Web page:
Teacher undertaking CPD

18. Recontextualisation

Key Concept: Recontextualisation

The context of an education or training programme is different from the context of the workplace (for example, a laboratory) - while a workshop is related to the real-life context, they are not the same. For effective vocational learning, the teacher must help the learner to move between these contexts.

This process is called recontextualisation, and the teacher is recontextualising by:

  • Selecting course content
  • Selecting teaching, learning and assessment strategies
  • Relating learning to occupational requirements
  • Organising work experience and relating work-based and college-based learning
  • Maintaining a direct "line of sight to work” whilst meeting the needs of learners.

The learner is recontextualising by:

  • Recognising elements of course content in workplace practices
  • Applying what they learn in college to what they do in the workplace
  • Bringing workplace practice back to the college.

According to David Guile, these activities suggest four key practices of vocational learning:

  • Theoretical thinking – the ability to use technical concepts and procedures
  • Dialogic inquiry – the ability to ask questions of more experienced others
  • Boundary crossing – the ability to operate effectively in both the education and work contexts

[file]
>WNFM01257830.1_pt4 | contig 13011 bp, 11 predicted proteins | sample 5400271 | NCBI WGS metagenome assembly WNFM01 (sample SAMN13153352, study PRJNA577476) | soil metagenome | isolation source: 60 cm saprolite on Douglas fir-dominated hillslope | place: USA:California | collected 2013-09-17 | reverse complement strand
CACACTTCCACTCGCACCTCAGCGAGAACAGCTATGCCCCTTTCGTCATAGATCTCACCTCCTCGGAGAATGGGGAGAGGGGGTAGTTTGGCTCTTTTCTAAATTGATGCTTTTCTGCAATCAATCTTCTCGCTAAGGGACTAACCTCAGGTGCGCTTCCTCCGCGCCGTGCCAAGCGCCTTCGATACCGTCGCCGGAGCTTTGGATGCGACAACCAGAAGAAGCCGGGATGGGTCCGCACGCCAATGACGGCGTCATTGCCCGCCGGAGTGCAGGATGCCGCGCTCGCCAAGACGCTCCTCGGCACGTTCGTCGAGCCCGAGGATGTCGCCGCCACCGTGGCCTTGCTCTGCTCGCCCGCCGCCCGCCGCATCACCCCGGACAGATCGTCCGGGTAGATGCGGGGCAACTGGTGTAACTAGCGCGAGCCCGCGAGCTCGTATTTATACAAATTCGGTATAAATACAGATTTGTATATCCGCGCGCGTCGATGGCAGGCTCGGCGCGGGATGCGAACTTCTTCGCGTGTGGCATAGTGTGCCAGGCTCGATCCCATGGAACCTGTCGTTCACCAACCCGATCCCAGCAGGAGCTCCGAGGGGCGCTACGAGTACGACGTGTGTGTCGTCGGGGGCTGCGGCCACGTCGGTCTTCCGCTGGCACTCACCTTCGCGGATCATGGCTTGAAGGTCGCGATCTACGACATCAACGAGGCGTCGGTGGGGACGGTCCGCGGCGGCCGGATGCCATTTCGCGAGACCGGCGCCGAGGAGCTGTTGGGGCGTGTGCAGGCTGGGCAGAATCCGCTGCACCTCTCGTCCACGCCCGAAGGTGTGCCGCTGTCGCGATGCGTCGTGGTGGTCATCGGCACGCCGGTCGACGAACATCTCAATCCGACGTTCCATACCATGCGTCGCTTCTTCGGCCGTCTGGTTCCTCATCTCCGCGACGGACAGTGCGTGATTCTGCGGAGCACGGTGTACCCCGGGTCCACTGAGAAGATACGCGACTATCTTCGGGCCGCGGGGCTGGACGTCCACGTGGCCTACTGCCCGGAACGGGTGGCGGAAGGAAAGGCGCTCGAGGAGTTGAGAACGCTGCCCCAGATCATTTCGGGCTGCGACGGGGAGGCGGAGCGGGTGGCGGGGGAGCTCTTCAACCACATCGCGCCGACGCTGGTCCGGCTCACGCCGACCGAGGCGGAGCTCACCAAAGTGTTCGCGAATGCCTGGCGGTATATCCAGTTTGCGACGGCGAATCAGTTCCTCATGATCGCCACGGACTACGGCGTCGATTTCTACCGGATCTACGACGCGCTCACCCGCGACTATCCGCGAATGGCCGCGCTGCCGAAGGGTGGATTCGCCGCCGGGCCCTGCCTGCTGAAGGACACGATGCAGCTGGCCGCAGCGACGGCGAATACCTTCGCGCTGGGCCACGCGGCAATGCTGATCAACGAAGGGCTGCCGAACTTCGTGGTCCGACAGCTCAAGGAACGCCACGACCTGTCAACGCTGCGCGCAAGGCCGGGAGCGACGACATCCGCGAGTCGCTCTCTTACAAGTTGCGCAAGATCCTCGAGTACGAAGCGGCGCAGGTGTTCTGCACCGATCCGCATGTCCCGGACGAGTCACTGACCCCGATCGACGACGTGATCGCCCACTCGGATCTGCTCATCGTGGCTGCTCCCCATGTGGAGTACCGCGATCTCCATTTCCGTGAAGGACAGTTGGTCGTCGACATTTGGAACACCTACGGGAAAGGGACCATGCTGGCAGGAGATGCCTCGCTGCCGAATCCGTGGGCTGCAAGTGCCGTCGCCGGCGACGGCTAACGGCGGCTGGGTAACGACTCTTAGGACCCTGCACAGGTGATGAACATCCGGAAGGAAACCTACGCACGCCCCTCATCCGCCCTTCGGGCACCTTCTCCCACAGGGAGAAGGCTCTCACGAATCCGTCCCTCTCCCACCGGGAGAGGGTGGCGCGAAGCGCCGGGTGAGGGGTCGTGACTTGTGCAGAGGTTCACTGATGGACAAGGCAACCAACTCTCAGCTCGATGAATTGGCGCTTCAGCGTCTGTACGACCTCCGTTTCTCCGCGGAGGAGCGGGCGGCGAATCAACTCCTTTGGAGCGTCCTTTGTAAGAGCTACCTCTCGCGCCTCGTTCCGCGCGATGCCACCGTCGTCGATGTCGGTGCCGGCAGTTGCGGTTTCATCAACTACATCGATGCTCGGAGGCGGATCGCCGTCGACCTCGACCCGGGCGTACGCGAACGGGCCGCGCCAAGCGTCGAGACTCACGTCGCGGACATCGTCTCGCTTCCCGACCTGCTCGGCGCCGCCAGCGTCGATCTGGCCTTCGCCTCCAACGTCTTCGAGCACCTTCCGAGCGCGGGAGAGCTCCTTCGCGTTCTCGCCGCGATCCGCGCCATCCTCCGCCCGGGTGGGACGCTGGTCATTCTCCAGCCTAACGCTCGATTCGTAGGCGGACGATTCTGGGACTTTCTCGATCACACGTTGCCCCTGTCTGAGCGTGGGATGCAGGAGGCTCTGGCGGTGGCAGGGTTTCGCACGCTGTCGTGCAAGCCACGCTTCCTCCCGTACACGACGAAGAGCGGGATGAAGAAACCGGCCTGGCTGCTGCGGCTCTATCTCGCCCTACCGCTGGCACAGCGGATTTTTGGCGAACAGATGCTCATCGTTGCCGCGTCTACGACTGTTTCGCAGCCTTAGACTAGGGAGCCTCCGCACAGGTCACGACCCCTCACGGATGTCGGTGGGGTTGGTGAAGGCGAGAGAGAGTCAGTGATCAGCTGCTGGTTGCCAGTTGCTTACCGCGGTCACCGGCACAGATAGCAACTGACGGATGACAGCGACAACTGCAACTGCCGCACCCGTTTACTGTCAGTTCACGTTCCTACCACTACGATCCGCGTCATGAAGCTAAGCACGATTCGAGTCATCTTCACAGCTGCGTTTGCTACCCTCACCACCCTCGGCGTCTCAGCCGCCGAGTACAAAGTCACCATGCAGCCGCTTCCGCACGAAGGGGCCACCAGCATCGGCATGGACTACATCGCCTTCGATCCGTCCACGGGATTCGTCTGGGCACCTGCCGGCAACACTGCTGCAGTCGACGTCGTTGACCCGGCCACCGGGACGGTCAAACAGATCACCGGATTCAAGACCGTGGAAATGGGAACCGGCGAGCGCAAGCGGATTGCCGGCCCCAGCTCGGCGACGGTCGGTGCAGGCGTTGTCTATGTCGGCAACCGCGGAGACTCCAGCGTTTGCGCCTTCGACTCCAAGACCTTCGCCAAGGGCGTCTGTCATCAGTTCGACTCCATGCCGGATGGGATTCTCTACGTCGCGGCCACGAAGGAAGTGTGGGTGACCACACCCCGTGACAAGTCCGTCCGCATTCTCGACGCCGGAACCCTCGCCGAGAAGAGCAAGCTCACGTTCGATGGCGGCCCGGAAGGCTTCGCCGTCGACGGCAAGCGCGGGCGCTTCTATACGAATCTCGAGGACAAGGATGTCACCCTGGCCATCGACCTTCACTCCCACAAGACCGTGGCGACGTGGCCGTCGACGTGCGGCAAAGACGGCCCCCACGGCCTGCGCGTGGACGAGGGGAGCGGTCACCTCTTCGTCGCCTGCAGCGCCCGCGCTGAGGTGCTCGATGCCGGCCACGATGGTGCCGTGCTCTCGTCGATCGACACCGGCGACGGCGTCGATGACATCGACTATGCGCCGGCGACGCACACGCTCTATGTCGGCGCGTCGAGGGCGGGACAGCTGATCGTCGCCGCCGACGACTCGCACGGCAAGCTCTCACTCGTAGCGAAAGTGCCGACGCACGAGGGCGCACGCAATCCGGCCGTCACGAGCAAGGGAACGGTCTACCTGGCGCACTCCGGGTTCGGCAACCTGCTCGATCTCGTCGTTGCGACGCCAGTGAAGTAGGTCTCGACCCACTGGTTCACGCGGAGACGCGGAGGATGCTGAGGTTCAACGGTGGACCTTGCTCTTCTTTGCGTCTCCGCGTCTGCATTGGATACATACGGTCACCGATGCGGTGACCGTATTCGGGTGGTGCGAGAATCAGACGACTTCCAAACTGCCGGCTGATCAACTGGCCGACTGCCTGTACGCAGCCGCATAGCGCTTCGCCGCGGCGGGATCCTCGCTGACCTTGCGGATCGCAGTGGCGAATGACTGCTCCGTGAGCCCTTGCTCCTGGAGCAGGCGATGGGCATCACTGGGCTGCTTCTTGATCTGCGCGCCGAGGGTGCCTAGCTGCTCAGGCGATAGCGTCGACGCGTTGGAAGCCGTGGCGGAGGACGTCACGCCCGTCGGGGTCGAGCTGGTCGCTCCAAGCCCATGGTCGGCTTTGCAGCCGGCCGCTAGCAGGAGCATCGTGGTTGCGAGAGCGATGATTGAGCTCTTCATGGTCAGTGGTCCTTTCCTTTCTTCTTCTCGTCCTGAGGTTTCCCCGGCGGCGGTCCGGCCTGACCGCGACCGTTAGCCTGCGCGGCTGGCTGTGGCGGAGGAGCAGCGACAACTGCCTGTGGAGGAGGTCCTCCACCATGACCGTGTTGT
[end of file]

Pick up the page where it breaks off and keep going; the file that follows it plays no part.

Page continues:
• Resituation – the ability to modify ways of thinking, ask questions and deploy technical skills according to the situation.

The idea of recontextualisation is also used to describe some processes which may be outside the remit of the individual teacher. These processes concern the relationship between the curriculum and broad structures in society – including class, gender and ethnicity. For example, some technical fields are still dominated by male or female learners, and in others certain ethnic groups are under-represented. Also, working-class learners are more likely to choose vocational courses than are other learners. This means that the type of knowledge made available in technical fields, compared with general academic courses and with other vocational areas, can produce indirect discrimination on the basis of class, gender or ethnicity.

In the following video Ron and Kevin discuss recontextualisation, and the animation summarises this concept.


How does this animation help you analyse the teaching that you have seen in the videos?

How might the concept of recontextualisation help you organise your own teaching?


The 2016 report produced by David Guile and his colleagues can be found here:


Continuous Recontextualisation in SET Programme